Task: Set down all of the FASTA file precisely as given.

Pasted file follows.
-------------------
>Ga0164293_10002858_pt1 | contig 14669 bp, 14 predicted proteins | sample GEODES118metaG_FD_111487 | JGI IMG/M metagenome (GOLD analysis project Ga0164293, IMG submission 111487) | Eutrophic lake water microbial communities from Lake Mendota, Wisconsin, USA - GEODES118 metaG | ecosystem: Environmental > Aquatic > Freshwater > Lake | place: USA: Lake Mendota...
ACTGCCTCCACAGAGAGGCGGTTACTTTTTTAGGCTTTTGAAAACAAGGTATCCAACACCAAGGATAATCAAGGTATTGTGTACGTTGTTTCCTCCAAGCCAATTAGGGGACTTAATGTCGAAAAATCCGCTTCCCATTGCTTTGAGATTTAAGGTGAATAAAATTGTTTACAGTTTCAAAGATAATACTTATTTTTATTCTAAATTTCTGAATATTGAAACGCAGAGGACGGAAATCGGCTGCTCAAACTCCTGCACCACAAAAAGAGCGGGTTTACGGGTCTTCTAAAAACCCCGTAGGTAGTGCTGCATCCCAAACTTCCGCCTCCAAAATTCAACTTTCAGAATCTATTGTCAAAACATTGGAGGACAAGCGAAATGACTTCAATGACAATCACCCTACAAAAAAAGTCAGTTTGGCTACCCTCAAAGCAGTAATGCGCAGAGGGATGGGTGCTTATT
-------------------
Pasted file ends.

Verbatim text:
>Ga0164293_10002858_pt1 | contig 14669 bp, 14 predicted proteins | sample GEODES118metaG_FD_111487 | JGI IMG/M metagenome (GOLD analysis project Ga0164293, IMG submission 111487) | Eutrophic lake water microbial communities from Lake Mendota, Wisconsin, USA - GEODES118 metaG | ecosystem: Environmental > Aquatic > Freshwater > Lake | place: USA: Lake Mendota...
ACTGCCTCCACAGAGAGGCGGTTACTTTTTTAGGCTTTTGAAAACAAGGTATCCAACACCAAGGATAATCAAGGTATTGTGTACGTTGTTTCCTCCAAGCCAATTAGGGGACTTAATGTCGAAAAATCCGCTTCCCATTGCTTTGAGATTTAAGGTGAATAAAATTGTTTACAGTTTCAAAGATAATACTTATTTTTATTCTAAATTTCTGAATATTGAAACGCAGAGGACGGAAATCGGCTGCTCAAACTCCTGCACCACAAAAAGAGCGGGTTTACGGGTCTTCTAAAAACCCCGTAGGTAGTGCTGCATCCCAAACTTCCGCCTCCAAAATTCAACTTTCAGAATCTATTGTCAAAACATTGGAGGACAAGCGAAATGACTTCAATGACAATCACCCTACAAAAAAAGTCAGTTTGGCTACCCTCAAAGCAGTAATGCGCAGAGGGATGGGTGCTTATT